While he couldn’t quite end Ashland's 11-year region title drought in basketball, Salow did his darndest.

With a lone second remaining, Salow drained a 3-pointer from the baseline that danced around the rim for what seemed like days to force double overtime against eventual region champion Fleming County.

After Salow recovered from both an ankle injury and a concussion, Ashland went 12-3 to finish off the season.

“He never let me down as a coach, never,” Biggs emphasized.

Salow may have only disappointed coaches in soccer, just because that’s the sport he chose to give up in fourth grade in favor of football.

“I tried it (football) out because all my friends played it,” Salow said. “I started liking it a lot.”

Soccer was Salow’s older brother's, Corey's, best sport.

Logan and Corey played varsity baseball together for one season (Logan's freshman and Corey's senior year).

Eric Salow, Logan’s oldest brother, was/is also a key influence.

Logan loved hanging out with the football and basketball teams when Eric played in the early 2000s.

“Arliss (Beach) was like a brother to me, and Mark Surgalski,” he said. “I idolized them, really.”

Aside from his brothers, Logan also grew up mimicking Ken Griffey Jr. Fittingly enough, Salow ended up an everyday center fielder when not on the mound.

Salow played defensive back like a center fielder, covering plenty of ground when need be. In Ashland’s playoff loss to perennial power Highlands, Salow picked off two passes in the end zone.

Salow also punted and played receiver.

Biggs called Salow a “throwback athlete.”

“In this day and age, a lot of kids seem to want to specialize and focus on one thing,” Biggs said. “They think they just choose their best sport.

“With Logan, he never ever let any one of us down in terms of commitment in all three sports. And he’s been a very busy young man the last four years. He’s had no offseason.”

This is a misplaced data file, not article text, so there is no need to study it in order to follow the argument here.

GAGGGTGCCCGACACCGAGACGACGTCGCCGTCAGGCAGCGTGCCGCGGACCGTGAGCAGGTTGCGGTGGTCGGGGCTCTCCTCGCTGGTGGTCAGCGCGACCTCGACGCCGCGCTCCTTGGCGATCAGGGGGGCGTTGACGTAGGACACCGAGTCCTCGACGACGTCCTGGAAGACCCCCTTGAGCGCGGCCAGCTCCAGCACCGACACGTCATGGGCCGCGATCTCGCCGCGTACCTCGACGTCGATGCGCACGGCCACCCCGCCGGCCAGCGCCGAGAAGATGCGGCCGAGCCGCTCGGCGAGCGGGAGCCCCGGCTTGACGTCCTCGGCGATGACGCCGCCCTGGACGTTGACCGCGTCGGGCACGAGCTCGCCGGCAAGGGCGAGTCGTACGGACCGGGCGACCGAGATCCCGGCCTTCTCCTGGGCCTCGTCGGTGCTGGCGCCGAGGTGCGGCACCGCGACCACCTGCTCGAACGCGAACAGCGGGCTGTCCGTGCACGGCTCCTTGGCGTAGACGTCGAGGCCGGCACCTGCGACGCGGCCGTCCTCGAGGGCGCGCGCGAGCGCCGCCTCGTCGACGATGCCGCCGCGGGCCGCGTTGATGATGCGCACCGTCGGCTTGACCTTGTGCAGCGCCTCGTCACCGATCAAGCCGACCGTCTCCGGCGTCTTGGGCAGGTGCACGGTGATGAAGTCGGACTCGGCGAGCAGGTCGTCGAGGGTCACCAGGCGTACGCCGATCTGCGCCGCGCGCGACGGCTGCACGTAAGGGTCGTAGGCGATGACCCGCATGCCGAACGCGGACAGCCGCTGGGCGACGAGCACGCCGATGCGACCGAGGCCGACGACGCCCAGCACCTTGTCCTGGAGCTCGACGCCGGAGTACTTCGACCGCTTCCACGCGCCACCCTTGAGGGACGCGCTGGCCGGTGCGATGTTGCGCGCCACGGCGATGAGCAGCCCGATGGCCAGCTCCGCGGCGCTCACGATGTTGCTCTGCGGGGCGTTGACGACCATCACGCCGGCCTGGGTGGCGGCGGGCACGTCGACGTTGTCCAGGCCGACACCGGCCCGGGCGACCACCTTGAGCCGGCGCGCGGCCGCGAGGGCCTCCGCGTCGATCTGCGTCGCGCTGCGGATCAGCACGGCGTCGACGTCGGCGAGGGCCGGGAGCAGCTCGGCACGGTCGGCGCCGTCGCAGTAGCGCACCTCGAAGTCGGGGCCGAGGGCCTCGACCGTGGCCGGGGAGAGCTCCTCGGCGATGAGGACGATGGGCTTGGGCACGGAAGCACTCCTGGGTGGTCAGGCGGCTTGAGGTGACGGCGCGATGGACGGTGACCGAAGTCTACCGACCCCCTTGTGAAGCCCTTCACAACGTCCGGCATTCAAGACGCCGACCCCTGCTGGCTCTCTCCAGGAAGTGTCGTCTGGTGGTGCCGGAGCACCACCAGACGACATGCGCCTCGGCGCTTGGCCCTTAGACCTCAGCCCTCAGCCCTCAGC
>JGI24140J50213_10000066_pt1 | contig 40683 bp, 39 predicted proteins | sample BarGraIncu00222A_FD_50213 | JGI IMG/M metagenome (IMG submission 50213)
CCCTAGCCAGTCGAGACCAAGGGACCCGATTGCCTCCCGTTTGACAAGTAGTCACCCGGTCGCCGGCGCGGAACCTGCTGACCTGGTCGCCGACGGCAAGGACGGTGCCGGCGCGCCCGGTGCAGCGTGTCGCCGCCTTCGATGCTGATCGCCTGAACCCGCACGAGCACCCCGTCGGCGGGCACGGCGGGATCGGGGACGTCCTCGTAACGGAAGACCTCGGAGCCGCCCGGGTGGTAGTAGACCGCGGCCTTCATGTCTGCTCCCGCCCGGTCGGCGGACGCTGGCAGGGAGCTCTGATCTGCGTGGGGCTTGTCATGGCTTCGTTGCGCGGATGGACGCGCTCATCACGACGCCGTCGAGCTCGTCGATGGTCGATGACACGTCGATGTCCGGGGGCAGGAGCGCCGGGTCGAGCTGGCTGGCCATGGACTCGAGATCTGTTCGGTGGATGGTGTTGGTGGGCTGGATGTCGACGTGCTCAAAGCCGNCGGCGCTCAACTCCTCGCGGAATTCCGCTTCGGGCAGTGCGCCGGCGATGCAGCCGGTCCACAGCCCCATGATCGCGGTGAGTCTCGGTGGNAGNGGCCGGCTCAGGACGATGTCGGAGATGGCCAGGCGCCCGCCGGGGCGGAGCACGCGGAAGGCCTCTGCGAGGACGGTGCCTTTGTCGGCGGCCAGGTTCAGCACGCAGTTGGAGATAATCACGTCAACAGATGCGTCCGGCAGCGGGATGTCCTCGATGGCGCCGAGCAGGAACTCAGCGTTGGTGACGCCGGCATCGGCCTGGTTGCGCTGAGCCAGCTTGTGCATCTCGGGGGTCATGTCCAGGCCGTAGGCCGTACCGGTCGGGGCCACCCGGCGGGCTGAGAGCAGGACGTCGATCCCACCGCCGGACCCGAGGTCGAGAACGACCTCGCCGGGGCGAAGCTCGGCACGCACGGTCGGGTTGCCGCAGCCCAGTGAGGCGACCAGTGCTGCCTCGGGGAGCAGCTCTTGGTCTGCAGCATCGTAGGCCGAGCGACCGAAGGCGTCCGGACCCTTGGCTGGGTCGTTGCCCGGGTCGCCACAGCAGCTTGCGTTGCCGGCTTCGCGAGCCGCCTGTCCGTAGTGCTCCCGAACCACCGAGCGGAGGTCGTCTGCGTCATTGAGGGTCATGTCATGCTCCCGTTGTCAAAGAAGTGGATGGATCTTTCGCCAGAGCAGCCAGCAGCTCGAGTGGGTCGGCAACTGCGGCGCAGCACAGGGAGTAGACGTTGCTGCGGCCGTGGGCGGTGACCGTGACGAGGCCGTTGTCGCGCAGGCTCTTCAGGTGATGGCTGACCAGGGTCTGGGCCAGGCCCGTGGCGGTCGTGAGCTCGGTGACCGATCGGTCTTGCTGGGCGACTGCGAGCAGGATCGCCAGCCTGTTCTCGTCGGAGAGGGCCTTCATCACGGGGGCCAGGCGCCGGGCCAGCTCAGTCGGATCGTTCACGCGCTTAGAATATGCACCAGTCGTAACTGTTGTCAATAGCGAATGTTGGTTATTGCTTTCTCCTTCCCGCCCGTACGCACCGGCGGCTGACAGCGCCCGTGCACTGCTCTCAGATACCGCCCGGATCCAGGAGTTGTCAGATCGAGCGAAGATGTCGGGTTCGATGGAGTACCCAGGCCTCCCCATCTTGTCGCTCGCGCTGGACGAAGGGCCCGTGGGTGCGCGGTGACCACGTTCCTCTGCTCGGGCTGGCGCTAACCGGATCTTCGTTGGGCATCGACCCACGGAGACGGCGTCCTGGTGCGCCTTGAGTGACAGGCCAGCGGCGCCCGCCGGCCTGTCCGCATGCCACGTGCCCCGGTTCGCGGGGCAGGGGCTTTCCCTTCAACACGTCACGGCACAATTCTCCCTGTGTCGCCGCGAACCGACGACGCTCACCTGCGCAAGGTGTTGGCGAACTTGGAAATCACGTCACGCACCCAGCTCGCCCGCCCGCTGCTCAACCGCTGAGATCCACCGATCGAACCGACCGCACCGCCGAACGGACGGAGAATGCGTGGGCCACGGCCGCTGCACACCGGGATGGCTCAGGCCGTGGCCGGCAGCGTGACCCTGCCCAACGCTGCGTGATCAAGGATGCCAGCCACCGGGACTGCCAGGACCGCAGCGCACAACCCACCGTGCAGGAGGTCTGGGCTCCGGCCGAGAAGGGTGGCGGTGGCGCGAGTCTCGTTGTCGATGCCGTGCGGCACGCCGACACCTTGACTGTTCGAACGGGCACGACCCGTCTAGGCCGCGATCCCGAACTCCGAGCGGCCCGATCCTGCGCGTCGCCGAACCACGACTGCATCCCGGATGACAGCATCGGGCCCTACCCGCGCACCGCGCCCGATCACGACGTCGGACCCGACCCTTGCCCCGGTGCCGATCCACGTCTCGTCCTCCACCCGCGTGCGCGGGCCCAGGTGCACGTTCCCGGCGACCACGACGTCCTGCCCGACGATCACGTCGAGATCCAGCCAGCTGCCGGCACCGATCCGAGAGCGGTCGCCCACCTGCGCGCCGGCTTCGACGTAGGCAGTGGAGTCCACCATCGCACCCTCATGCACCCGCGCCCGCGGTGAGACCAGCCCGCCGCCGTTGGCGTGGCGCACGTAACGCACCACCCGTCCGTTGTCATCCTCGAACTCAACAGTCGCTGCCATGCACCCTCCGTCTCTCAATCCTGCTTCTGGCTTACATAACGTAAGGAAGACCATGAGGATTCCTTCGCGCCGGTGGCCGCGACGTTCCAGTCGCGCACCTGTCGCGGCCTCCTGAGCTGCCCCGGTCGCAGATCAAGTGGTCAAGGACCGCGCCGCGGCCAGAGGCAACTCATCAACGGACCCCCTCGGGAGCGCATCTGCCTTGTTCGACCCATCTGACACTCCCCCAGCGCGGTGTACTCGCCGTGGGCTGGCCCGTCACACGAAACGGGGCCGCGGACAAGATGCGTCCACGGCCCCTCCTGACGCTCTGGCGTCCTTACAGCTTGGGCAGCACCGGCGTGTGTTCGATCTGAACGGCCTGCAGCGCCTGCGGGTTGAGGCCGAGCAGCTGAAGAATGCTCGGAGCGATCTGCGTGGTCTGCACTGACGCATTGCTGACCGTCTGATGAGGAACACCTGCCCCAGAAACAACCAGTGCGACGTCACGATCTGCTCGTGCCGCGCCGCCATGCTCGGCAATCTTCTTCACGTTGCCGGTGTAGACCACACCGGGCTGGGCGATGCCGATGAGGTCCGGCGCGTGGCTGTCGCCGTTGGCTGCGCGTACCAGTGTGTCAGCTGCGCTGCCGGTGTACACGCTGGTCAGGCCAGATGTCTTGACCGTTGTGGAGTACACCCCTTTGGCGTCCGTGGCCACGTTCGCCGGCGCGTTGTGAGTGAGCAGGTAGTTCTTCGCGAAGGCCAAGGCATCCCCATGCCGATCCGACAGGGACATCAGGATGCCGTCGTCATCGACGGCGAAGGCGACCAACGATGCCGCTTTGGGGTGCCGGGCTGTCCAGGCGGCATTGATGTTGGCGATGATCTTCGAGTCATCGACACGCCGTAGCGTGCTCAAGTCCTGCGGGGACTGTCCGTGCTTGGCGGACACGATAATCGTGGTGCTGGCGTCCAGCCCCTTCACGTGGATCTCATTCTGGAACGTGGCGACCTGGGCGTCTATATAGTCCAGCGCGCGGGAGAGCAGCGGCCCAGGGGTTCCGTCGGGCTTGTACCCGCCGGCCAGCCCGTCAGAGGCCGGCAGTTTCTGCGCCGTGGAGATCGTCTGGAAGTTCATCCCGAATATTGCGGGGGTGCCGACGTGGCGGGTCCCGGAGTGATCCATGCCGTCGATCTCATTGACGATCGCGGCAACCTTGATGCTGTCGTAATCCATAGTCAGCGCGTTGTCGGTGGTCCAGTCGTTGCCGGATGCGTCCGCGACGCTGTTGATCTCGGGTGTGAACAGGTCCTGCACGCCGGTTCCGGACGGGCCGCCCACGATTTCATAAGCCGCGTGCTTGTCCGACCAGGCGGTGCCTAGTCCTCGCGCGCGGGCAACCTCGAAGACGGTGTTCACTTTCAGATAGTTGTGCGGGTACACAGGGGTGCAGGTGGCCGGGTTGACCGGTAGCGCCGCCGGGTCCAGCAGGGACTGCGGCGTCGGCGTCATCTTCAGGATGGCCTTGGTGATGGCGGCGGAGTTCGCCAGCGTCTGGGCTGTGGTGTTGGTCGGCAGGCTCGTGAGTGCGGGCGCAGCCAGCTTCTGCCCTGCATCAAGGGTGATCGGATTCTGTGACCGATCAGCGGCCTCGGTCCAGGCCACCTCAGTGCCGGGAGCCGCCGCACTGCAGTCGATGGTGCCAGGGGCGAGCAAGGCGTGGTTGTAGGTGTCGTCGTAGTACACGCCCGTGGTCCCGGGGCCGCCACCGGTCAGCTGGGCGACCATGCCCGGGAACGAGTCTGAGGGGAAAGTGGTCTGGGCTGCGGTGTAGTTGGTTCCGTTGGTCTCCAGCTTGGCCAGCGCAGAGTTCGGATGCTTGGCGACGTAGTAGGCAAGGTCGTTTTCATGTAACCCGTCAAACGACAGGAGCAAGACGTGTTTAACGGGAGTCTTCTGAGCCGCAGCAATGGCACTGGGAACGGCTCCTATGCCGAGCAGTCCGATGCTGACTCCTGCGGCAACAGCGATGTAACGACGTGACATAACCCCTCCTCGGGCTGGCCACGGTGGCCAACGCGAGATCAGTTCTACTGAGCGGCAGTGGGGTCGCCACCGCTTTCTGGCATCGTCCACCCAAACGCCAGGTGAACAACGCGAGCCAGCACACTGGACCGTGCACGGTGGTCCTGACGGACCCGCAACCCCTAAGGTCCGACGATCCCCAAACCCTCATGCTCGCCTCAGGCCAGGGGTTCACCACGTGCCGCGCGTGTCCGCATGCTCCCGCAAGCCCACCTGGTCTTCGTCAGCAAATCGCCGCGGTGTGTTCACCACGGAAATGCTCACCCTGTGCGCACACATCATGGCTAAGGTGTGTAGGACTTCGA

Biggs didn’t hesitate to pinpoint Salow's best qualities.

“He’s always dependable, that's his greatest character factor,” said the roundball coach. “And he’s a dogged competitor, always wanted to be in the fray.”

Salow never ventures too far from the playing surface.

This summer, when not playing Post 76 baseball, Salow works two part-time jobs — at Ashland Sporting Goods and at the Championship Fastpitch Softball Complex.

When not playing sports?

“I like to golf,” Salow said before a short pause and laughter. “I like to just hang out, too. Maybe put my feet up and take a nap.”

Salow will join former Chandler Shepherd, the 2010-11 Sportsman of the Year, at UK in mere months.

“Going to UK, it means the world to me,” Salow said. “It’s like, man, you've made it. This is what you’ve worked hard for. I think it’s my dad’s dream, too.”

A former baseball and basketball player at Russell who somewhat serves as Logan's personal coach, Mike Salow is extremely excited about the future of his son draped in blue and white. But he's even more eagerly looking forward to watching Logan's grin grow to new levels as he steps inside the lines at Cliff Hagan Stadium.

He said his son was blessed with his mother Val’s infectious, outgoing personality.

“When does he ever not have a smile on his face?”  Mike said.

Logan will bring that trusty left hand along, too.

AARON SNYDER can be reached at asnyder@dailyindenpendent.com or (606) 326-2664.